When would this happen?

The Government has yet to release any draft legislation, but the Treasurer’s announcement indicated the new GST arrangements would start from 1 July 2017 (which would match the expected start date for proposed changes to inbound digital supplies), or possibly sooner.

What should overseas suppliers do?

Overseas suppliers who have Australian turnover over A$75,000 or more would need to register for and charge Australian GST (currently 10%, but could rise to say 15%).

For the moment, these suppliers should (if not already) change their sales terms to allow them to “gross up” the purchase price by an additional amount on account of Australian GST. This would align with the usual contractual practice for GST on onshore sales.

Of course, until we see the draft legislation a number of questions will remain unanswered. Some of these are:

  • Will an overseas supplier who sells through a shared platform (e.g. Amazon.com) need to register for Australian GST, or will that privilege fall to Amazon itself?
  • What “supplies” (in GST language) will go towards the AU$75,000 registration threshold?
  • How will an overseas supplier work out the customs value (or “CIF value”) of their goods, in order to charge collect and remit the correct amount of GST?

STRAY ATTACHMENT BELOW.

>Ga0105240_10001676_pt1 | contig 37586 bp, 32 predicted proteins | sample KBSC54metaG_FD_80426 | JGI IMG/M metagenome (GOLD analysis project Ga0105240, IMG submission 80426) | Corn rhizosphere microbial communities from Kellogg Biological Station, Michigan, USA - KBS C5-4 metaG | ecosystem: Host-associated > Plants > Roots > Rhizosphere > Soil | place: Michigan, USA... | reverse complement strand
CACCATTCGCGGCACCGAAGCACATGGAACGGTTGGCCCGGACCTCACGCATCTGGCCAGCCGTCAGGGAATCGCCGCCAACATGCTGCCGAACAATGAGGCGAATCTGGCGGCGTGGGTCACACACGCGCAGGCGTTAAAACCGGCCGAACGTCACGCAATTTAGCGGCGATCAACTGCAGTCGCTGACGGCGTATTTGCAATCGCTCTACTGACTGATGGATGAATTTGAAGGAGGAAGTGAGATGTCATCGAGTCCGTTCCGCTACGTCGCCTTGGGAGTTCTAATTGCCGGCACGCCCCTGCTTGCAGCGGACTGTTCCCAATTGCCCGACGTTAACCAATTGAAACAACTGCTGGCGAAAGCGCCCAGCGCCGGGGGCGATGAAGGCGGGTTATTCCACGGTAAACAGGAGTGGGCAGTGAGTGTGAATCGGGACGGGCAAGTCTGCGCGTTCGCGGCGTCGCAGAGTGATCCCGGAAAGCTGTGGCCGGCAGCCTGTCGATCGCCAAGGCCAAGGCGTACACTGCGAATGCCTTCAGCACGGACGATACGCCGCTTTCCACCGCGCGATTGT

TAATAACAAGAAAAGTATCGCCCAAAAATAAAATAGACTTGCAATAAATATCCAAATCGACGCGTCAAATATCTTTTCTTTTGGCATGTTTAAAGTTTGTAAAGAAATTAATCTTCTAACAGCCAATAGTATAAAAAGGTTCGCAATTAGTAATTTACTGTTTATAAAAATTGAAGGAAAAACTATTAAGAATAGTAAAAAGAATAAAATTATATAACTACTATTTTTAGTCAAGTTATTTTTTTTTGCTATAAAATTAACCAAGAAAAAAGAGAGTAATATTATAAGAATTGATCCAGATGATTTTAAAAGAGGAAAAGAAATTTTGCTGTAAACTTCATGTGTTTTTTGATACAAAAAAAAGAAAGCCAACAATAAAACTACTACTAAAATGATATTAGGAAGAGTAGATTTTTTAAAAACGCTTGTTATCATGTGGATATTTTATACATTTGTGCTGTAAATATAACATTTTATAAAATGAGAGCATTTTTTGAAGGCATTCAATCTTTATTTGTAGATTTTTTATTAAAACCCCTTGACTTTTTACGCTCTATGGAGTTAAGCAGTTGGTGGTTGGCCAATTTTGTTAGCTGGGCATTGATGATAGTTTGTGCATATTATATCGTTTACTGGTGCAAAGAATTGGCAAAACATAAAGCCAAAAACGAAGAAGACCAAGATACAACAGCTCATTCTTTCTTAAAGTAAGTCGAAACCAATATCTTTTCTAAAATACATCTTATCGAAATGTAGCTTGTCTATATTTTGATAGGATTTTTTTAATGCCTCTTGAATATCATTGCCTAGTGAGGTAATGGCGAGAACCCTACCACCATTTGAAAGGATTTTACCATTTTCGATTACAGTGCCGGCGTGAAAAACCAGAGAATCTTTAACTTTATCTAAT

My 2 cents worth

On the one hand, I hope this change (presuming it goes through) meets the revenue forecast so that the Government can pay for personal and business tax cuts elsewhere. But I doubt it will play out that way.

This move smacks of pandering to big industry players. That is to say, I cannot recall buying anything online in order to save a merely 10-15%, as the savings are usually much higher.

Perhaps worse, this change would do nothing to motivate Australian onshore sellers to improve their game.

Presumably this change, if it is implemented by reducing or removing the low-value importation threshold, would also mean that Australians who travel overseas and return with new purchases might also need to pay GST on those purchases. (For the moment, let’s leave aside the question of whether the goods purchased overseas have become the shopper’s domestic property at the time they are brought into Australia.)

What do you think? Would needing to pay an extra 10% change your buying behaviour?

Australia’s “Netflix” tax

Taxes signpost